You'll get a kick out of this article.
Why I Mock "Attachment Parenting" And The Kids It Produces
Size of the breast is no indication of milk supply.
How many of you think that kid is not 3? He looks older to me somehow.
Ridiculously sensationalistic cover. And I'm right there with all of you who are at the fact that the mom is absolutely gorgeous and slim (and probably well rested and in great shape from 2 hours a day at the gym and custom-made organic vegetarian diet, courtesy of the live-in help).
Milk ducts and milk-producing cells grow during pregnancy, even if you started out with a small cup size. In a lactating woman, breasts engorge with milk. These do not look engorged with anything.
If you say she has an ample milk supply, where do you suppose she keeps it? If she produces a lot, she'd have to nurse very frequently to empty because her storage isn't that big. So there goes your theory of being in a gym for 2 hours a day.
That boy looks a lot older than my 3 year old. Maybe he's closer to 4?
Isn't that what some posters said, that he is approaching 4?
I have never heard of scoreless athletics that Karina's article mentioned. Has anyone?
While my breasts are bigge than hers, even was before I nursed, they don't look that small to me.
I am so happy I didn't read any parenting books, but followed my peditrician's basic advice and my instincts. Worked out well. Only thing that terrified me was SIDS - movement sensing baby alarm kept me sane.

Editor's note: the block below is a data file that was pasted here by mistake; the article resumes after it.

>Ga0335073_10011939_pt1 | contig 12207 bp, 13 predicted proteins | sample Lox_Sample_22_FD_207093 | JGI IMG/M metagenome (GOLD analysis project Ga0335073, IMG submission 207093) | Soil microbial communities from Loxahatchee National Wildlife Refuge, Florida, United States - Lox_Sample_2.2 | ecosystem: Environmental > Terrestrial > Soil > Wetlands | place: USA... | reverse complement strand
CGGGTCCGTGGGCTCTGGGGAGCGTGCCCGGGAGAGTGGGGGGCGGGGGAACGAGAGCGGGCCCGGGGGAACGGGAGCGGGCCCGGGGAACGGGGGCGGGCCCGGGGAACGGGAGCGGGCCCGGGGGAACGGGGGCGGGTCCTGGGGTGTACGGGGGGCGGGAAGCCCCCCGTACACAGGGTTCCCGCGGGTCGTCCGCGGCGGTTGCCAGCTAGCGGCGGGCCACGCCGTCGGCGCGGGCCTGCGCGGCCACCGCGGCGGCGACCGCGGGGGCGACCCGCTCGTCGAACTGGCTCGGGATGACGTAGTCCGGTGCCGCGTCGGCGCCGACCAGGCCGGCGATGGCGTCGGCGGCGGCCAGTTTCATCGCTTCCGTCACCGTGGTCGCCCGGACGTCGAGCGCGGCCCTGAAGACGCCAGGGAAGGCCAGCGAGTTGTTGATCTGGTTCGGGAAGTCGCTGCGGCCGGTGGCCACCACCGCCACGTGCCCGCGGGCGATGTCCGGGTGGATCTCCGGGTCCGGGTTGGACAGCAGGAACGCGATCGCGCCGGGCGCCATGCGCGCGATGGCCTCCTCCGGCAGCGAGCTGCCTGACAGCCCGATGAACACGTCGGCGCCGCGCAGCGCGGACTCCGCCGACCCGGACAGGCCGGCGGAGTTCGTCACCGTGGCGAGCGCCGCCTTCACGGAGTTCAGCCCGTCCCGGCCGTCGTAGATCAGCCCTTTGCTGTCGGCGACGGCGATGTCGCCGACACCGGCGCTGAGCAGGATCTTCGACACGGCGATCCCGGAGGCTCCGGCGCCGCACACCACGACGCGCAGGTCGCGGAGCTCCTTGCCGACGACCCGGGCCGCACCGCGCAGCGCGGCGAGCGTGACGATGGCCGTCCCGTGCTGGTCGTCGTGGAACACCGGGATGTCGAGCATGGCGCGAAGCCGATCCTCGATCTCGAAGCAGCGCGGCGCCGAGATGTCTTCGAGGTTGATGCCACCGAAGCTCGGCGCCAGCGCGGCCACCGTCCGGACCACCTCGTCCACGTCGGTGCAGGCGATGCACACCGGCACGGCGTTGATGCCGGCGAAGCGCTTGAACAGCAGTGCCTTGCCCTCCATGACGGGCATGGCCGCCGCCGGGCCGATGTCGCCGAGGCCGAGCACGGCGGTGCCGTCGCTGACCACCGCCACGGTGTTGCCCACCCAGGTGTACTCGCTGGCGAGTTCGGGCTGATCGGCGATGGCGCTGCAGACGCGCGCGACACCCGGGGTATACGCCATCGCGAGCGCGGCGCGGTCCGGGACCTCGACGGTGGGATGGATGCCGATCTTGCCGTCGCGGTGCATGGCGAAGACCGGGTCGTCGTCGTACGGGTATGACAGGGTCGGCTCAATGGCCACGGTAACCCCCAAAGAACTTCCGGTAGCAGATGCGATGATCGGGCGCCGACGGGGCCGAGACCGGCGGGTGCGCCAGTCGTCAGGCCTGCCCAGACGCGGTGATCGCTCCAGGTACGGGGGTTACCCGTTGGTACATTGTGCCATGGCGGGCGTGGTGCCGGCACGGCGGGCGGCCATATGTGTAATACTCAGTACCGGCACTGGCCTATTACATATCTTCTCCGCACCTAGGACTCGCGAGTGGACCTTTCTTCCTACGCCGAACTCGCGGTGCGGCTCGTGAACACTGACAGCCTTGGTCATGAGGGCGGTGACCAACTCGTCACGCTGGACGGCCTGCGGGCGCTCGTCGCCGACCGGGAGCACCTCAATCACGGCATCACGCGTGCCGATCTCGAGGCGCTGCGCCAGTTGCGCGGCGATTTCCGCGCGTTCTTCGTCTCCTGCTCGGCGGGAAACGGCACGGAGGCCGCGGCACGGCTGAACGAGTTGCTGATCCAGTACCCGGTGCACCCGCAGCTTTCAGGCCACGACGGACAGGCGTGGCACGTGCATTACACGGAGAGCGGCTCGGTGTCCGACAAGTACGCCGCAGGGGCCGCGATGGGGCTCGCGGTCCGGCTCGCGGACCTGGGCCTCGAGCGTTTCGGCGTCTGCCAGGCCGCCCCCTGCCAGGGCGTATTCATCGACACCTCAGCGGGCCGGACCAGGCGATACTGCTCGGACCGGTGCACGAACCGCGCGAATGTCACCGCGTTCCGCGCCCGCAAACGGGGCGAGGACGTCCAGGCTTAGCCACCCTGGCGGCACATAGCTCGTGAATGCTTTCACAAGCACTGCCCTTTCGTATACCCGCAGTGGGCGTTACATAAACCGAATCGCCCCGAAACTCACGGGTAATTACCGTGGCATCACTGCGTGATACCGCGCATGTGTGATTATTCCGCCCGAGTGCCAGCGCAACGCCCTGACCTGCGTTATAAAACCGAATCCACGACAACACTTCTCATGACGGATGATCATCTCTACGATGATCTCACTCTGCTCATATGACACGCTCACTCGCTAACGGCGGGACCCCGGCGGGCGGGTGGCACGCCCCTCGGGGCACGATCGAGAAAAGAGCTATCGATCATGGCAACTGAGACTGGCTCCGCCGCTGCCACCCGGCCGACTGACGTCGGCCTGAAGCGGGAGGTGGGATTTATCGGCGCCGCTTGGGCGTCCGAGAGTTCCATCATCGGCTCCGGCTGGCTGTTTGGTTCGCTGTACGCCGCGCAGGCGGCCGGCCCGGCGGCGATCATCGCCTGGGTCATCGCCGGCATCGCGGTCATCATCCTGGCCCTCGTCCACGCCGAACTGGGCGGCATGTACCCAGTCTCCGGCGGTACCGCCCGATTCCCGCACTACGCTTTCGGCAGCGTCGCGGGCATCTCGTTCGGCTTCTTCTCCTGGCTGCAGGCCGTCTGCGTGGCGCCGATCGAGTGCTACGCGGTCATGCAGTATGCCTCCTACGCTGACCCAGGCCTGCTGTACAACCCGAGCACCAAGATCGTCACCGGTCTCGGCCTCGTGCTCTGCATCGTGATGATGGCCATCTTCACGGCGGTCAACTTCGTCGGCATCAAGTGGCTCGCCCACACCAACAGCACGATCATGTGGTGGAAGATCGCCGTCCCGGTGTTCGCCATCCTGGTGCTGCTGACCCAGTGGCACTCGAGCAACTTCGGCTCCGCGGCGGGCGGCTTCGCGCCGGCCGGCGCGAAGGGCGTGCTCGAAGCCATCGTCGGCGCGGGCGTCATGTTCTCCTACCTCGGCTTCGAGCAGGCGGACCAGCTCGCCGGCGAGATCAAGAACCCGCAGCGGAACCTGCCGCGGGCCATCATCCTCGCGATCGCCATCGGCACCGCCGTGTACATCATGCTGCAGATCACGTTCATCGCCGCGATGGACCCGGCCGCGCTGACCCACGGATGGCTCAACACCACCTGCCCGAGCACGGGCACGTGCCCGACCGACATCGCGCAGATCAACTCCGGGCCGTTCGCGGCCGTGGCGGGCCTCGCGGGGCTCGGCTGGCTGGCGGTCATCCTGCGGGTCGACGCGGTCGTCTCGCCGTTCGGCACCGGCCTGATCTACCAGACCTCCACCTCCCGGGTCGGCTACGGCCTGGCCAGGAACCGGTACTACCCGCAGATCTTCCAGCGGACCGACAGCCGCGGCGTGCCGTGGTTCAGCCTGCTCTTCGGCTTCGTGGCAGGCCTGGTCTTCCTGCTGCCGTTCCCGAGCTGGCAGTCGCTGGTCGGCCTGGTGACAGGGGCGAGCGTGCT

I agree that there is a lot of pressure on you to 'do the right thing'. I still think as long as you feed, clothe, put a roof over you kids head and don't hit/abuse them everything else is gravy.
I'm not sleeping with my kid in my bed on most days, but if someone else are, it is their issue.
my godson's t ball league is scoreless until a certain age. he's in first grade, not sure when the scoring starts. there are trophies anyway.
It's usually right around third grade.
I know someone who may--MAY--have worn an A cup when she was breastfeeding. She didn't have any trouble feeding her child at all. She's got a chest like an ironing board normally; it didn't look much different.
But by the time kids are three or four, it's more of a comfort and bonding thing and doesn't require a lot of milk, or so I hear. Not my thing, but it doesn't freak me out that people do it. I don't see any reason to care one way or another.
Yeah, t-ball. Everybody bats every inning. No outs. Everyone scores every time they get up. It has got to be that way - otherwise there would be too many tearful meltdowns and temper tantrums. My daughter used to cry if she wasn't the first one to chase down a hit ball.
Regarding scoring, around here it starts in 1st grade, I think. The league just above t-ball still lets every kid get a hit every time (they bring out the tee if necessary), but I seem to recall kids being tagged out at first, and score being kept.
Hmmmmm. My son's hockey team keeps score like any other. The only thing that's different is they are not supposed to body check until they are 12.
It's not just Freud. I think a lot of people believe that, if they just follow the rules, nothing bad will happen to them.
It's not just in parenting, but when I was a new parent with my second and the internet was available, I saw a lot of that on parenting message boards. People screaming that anyone who did X was a bad mother or, alternately, that just saying X was a good idea was saying they were a bad mother.